Coming at the lowest point of his presidency, there was something poignant about Mr Obama’s first productive encounter with President Xi Jinping. Getting the Chinese to sign a deal on emissions was a great step forward which may improve the world’s long-term prospects of controlling climate change. It was a vivid demonstration of the potential value of top-level summiteering.
But does it bring any hope those suffering horrendous treatment at the hands of the Chinese state, from Tibet to Xinjiang to Hong Kong, will see any improvement?
Sadly, there is no reason to believe it. The US often fancies it can change the countries it gets close to, but the reason Kissinger and Nixon were able to do business with Mao was because they put that compulsion on hold. In 1971 China had yet to emerge from the chaos and horror of the Cultural Revolution. The US was still embroiled in a monstrous war with North Vietnam, and officially regarded Taiwan as the real China. Could any two politicians in modern times have had less in common than Mao and Nixon? It was a triumph of pragmatism that brought the two sides together – recognising that both had more to fear from the Soviet Union than from each other. And that signing agreements would make no difference to the way either country saw the world.
Mao jackets have been swapped for business suits, and the little red books have gone to recycling. From being an impoverished bastion of political purity, China has overtaken Japan to stand shoulder to shoulder with the US. But the pride and the aloofness are constant down the decades. It said everything that Xi’s move to mend fences with Obama took place in Beijing, with China hosting the Apec summit. For many centuries the only relations China would accept with foreign powers were those of tribute, paid by its diminutive Asian neighbours. There were no kowtows in Beijing this week but the sense of the world coming to pay the reverence due to greatness was there all the same.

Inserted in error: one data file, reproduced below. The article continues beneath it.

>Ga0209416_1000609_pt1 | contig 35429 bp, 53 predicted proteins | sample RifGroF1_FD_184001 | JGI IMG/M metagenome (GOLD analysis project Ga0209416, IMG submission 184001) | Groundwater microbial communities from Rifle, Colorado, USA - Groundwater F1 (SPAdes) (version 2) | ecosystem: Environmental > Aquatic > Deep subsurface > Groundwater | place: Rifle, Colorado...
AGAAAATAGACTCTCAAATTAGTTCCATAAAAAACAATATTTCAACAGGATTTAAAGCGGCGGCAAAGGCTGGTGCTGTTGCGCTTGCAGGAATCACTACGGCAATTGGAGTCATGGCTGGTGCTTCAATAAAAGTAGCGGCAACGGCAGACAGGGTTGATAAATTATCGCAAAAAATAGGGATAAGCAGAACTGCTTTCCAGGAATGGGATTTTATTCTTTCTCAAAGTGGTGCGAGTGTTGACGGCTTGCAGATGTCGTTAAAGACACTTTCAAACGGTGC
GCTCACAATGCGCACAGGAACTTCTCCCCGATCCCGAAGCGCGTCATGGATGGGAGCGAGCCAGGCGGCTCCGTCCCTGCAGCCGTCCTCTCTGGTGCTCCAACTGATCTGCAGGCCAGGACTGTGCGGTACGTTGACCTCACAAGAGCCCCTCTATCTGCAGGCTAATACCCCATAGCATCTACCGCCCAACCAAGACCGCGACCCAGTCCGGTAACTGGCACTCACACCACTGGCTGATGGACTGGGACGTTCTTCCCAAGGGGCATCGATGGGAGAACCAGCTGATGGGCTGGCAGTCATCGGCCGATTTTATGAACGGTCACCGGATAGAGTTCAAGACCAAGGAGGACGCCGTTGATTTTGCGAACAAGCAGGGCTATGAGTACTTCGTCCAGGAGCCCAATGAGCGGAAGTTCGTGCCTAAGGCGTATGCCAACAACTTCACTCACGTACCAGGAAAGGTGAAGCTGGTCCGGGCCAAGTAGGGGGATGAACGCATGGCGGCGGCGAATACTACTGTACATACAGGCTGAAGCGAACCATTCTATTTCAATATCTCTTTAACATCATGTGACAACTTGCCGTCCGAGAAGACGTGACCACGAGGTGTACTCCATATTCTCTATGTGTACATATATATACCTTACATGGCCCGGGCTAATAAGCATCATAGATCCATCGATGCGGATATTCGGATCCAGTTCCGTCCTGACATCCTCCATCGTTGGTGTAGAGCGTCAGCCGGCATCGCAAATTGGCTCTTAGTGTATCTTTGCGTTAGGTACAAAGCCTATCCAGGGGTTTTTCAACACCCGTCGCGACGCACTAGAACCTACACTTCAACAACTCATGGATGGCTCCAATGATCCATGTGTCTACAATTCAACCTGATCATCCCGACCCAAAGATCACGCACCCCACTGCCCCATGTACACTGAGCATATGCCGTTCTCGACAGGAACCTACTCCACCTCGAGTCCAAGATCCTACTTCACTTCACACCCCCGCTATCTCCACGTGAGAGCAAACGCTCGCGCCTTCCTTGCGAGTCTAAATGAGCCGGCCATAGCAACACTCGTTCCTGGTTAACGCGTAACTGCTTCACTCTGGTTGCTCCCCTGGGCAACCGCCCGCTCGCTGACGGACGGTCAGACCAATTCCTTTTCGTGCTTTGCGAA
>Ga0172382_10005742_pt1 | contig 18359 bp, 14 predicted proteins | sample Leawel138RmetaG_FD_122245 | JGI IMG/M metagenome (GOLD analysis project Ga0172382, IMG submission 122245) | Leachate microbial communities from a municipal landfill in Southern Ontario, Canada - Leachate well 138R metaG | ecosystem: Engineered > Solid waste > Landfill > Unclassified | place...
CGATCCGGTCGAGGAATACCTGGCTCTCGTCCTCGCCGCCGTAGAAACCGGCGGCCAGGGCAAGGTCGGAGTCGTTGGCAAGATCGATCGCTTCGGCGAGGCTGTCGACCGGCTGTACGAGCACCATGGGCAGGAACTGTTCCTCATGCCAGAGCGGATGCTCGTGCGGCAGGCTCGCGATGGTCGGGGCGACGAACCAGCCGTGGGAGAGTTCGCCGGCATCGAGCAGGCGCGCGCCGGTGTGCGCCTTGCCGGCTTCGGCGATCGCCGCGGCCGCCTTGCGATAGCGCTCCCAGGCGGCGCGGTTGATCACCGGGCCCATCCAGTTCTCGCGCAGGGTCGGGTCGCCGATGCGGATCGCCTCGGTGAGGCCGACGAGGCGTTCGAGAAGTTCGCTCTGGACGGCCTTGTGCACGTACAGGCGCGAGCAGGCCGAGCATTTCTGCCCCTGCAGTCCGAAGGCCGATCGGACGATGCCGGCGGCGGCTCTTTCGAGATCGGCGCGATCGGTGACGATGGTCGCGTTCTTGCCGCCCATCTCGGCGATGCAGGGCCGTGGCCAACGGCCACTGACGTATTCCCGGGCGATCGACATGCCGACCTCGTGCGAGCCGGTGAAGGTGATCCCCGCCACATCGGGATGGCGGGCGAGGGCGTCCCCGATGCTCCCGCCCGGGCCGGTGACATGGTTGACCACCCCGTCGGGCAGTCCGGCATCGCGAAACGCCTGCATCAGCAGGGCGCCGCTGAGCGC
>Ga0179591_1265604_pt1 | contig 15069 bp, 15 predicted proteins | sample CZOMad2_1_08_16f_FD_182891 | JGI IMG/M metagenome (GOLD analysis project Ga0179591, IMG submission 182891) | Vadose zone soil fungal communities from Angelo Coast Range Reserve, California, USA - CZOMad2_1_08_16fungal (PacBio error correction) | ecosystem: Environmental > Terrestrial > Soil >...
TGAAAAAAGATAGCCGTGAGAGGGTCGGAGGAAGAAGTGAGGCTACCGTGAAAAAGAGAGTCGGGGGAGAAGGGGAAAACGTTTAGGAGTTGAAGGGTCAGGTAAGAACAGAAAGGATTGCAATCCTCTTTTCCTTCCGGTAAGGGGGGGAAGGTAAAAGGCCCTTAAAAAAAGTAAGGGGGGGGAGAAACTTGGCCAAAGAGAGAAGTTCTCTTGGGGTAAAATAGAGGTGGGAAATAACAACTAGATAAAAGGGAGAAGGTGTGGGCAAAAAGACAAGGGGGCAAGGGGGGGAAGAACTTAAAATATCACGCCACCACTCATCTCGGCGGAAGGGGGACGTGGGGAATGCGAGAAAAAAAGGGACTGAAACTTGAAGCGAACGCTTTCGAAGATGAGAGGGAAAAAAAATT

For Xi to send Obama home happy was thus a matter of noblesse oblige. China’s pet trade project, the Free Trade Area of the Asia-Pacific (FTAAP), launched at the summit, may be an infant compared to its US-sponsored (and China-excluding) rival the Trans-Pacific Partnership. But it will funnel $40bn (£25bn) into a so-called “new Silk Road” to improve links and infrastructure in China’s neighbourhood – thereby helping cement China’s regional hegemony.
Diplomatic successes like this week’s are only achieved when both sides can tell their people a rousingly positive story. Obama can rightly say he made history by wresting a climate-change agreement out of the greatest country of the developing world – thereby making it much more likely that others like India can be bullied into line, too. But China was not the loser: given its problems with pollution, it has long been obvious that it needed to do something about its carbon emissions.
The birth of FTAAP is a formal declaration of who is boss in the Asian neighbourhood – reinforced by warnings about foreign support for protesters in Hong Kong, and a curt declaration, at the final press conference, that the likes of The New York Times, whose visa applications for China gather dust, can get fix the problem themselves – by minding their democratic manners.
Obama may congratulate himself that he cut a deal with Xi in the same year that he welcomed the Dalai Lama to the White House. But if he has read his Kissinger he doubtless knows that China will not be changed. The colonisation of Tibet and the emasculation of its culture will continue apace. And the quiet squeezing to death of democracy protests will not be impeded.Reuse content